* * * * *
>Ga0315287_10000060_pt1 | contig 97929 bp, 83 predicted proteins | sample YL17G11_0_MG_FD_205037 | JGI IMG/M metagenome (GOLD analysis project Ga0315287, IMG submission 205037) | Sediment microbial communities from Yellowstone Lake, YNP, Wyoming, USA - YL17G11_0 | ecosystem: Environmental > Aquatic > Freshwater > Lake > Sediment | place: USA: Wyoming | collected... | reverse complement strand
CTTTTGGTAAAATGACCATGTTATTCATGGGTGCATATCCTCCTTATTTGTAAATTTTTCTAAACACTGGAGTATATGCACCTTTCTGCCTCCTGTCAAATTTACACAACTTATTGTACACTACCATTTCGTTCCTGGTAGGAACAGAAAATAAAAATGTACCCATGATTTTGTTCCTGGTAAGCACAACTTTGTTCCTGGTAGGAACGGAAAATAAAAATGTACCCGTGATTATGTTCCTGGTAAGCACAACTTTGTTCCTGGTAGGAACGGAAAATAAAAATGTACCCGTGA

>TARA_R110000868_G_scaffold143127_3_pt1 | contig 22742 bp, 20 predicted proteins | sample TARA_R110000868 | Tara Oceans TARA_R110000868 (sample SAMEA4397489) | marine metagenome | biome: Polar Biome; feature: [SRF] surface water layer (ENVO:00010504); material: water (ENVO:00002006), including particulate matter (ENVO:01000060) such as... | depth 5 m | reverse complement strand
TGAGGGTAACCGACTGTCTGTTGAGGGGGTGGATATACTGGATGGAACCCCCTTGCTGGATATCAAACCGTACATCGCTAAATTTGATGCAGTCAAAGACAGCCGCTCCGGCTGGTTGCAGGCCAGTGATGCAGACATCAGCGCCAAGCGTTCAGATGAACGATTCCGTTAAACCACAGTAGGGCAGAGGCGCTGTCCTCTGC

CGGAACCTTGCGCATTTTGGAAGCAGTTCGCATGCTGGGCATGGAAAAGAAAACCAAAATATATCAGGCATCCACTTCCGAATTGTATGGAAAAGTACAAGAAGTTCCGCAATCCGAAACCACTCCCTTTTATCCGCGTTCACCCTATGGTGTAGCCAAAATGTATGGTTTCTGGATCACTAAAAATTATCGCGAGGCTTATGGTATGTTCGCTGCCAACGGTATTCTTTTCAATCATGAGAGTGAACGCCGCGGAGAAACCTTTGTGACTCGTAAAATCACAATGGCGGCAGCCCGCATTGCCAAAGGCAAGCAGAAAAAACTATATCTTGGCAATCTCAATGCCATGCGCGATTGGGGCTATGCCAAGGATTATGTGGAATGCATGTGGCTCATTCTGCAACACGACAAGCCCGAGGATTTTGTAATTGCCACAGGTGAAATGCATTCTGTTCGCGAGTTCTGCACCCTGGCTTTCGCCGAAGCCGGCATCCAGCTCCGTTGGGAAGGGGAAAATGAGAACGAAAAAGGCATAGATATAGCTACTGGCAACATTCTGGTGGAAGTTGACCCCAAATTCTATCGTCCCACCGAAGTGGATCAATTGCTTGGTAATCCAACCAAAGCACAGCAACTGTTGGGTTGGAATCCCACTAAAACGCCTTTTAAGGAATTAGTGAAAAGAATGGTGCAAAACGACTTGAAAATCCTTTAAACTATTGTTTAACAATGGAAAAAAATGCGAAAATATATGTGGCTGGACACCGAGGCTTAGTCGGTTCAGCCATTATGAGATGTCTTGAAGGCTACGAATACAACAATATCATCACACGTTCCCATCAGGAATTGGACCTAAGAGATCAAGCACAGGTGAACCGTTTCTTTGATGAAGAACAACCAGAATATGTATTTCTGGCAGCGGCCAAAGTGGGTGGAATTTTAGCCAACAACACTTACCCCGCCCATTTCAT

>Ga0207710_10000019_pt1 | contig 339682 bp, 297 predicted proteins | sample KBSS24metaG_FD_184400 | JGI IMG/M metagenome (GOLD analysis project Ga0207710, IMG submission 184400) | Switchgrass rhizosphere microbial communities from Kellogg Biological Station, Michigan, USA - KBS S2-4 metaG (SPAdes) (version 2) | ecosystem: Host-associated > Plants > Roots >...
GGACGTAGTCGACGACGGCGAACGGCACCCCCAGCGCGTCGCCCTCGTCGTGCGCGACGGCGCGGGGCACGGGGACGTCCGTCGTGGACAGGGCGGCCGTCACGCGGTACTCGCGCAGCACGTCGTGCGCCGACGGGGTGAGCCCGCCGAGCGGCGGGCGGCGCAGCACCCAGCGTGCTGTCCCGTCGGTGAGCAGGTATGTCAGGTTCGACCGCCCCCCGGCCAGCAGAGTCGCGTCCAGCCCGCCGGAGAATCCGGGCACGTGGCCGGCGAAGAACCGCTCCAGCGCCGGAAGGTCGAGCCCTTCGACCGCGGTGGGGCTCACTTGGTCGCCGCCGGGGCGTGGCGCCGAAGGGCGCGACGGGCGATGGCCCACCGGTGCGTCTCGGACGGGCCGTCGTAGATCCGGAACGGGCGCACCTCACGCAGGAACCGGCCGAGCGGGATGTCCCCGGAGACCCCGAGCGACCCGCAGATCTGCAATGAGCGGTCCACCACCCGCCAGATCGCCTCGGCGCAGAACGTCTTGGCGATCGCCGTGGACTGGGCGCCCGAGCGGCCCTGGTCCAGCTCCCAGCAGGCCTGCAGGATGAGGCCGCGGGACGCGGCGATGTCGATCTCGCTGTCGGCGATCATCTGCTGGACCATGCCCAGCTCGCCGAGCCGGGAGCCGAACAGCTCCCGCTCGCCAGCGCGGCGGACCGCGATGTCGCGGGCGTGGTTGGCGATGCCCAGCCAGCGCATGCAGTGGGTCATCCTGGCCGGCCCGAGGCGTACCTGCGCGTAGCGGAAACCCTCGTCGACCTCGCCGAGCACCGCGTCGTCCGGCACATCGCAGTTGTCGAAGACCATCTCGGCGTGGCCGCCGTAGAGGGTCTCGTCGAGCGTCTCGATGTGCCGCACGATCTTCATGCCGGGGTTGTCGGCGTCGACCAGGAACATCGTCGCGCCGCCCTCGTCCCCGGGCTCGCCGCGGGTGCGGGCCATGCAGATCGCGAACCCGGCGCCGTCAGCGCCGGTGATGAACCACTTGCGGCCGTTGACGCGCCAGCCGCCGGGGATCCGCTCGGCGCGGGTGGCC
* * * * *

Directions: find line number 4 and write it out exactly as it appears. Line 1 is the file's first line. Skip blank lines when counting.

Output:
TGAGGGTAACCGACTGTCTGTTGAGGGGGTGGATATACTGGATGGAACCCCCTTGCTGGATATCAAACCGTACATCGCTAAATTTGATGCAGTCAAAGACAGCCGCTCCGGCTGGTTGCAGGCCAGTGATGCAGACATCAGCGCCAAGCGTTCAGATGAACGATTCCGTTAAACCACAGTAGGGCAGAGGCGCTGTCCTCTGC